Q&A: HVAC firm’s logon used in Target breach

By Byron V. Acohido

SEATTLE – In his latest scoop, investigative blogger Brian Krebs makes the case that the Target vendor whose network credentials were used to tap into 110 million customer accounts may have been a heating, ventilation and air conditioning (HVAC) contractor.

Krebs reports that intruders accessed Target’s network on Nov. 15, 2013 using network credentials stolen from a Sharpsburg, Penn.-based provider of refrigeration and HVAC systems.

More: Target breach timeline of disclosures

CyberTruth asked Boatner Blankenstein, Sr., director of solutions engineering at enterprise software vendor Bomgar; Jeff Swearingen, CEO of SecureLink, and Dr. Lance Larson, information systems professor at San Diego State University to outline the implications.

CT:Is it surprising that an HVAC vendor had credentials that could get someone into Target’s point-of-sale systems?

Swearingen:It’s surprising but understandable. A large data center environment may have thousands of applications that work together, so enabling access to one application server may accidentally open a door to another.

Larson: Access control and environmental monitoring systems now routinely integrate air conditioning, door access control systems, and fire and police alarm systems into one, so-called, smart system.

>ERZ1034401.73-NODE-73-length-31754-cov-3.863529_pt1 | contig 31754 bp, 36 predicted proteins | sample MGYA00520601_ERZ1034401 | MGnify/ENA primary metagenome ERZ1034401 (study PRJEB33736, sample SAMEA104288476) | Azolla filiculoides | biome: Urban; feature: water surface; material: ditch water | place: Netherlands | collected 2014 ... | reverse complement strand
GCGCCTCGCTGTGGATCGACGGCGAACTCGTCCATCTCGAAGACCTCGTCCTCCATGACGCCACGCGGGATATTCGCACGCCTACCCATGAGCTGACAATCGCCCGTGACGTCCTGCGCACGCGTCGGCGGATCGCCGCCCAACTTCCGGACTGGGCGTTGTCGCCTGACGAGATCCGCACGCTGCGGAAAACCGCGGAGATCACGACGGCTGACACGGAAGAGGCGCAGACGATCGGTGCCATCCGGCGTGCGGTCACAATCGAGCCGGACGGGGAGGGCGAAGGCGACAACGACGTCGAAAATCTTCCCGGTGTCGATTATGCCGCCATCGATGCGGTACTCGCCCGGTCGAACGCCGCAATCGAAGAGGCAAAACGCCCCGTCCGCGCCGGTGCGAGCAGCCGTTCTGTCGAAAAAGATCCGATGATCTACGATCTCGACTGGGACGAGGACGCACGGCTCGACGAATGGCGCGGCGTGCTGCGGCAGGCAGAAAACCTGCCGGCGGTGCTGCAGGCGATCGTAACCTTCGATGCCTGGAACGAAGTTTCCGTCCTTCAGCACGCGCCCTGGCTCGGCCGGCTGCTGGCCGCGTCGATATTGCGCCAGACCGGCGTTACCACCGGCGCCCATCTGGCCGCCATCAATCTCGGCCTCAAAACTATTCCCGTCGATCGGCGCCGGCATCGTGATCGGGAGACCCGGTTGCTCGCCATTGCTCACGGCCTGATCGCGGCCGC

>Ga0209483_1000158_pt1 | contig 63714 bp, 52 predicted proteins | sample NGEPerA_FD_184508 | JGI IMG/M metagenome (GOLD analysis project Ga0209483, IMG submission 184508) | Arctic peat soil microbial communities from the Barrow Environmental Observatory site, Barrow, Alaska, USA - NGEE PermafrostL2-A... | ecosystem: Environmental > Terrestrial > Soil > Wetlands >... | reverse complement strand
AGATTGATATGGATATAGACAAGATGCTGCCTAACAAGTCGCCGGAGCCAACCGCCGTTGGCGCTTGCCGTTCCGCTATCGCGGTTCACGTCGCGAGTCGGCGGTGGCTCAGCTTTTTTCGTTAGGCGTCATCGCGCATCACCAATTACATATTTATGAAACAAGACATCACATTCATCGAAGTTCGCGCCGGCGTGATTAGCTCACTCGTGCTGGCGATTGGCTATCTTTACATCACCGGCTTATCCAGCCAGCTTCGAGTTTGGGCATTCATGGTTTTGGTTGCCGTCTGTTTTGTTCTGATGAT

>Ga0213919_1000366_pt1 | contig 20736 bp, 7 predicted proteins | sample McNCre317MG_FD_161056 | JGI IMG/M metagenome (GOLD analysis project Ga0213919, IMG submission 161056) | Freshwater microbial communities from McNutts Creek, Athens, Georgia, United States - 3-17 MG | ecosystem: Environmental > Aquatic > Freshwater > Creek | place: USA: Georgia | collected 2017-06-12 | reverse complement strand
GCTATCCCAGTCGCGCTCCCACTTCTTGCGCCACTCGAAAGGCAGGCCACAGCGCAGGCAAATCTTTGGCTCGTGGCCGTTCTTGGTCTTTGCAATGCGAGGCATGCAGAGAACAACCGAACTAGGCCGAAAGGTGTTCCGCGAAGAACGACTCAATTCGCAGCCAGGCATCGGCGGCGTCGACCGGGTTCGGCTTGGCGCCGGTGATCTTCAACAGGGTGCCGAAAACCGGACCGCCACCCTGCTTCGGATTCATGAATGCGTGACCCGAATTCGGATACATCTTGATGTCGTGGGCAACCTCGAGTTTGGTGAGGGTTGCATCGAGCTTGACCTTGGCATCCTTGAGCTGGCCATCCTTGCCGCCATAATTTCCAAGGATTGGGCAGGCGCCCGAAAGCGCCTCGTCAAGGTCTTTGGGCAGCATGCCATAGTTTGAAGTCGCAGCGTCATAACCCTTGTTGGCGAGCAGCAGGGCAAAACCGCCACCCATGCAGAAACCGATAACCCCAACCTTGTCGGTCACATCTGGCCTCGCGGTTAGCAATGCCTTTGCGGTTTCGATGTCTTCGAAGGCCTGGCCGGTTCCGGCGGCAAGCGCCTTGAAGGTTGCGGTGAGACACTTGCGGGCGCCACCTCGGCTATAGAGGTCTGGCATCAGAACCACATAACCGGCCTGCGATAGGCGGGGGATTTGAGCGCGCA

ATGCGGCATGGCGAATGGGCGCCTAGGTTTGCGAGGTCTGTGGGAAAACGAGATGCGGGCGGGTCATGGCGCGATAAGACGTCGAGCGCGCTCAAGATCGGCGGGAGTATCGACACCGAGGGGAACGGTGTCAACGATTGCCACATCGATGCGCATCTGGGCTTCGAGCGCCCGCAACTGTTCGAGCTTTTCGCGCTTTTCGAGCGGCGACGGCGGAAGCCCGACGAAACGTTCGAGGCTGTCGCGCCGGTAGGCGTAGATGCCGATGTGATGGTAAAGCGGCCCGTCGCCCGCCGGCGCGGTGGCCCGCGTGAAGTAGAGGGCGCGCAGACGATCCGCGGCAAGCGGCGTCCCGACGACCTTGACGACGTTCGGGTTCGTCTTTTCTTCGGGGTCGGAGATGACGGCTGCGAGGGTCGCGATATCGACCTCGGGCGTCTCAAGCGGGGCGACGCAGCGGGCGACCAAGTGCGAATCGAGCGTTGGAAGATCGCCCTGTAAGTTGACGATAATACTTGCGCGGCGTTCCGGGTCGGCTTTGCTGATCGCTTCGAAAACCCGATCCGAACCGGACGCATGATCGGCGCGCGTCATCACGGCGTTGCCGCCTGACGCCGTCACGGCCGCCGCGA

CT: What are other examples of this sort of access routinely given to partners and contractors?

Blankenstein: Software manufacturers that support their applications need access. This could include vendors who sell time card systems, multi-functions printers and copiers, or medical records software. A big retailer needs vendors to regularly monitor, patch and update their software.

Swearingen: Software vendors, contractors and other third parties are frequently given access to privileged, or administrative accounts. This type of access is very different than the access you give to your employees, but all too frequently managed the same way. Your employee can view a sales report. Your vendor can copy a database.

CT: Will companies have to tighten down?

Blankenstein: There are things companies should do to prevent this type of event. Require vendors to use a remote access solution that limits access to individual applications or servers, rather than giving them open VPN access. Use two-factor authentication to access your network. And capture a secure audit trail of any activity that vendor conducts.

Larson: Network segmentation would only give network users access to the network areas they need to do their job. And least privileged access is the understanding that a network administrator only give a user the permissions required to do their job.

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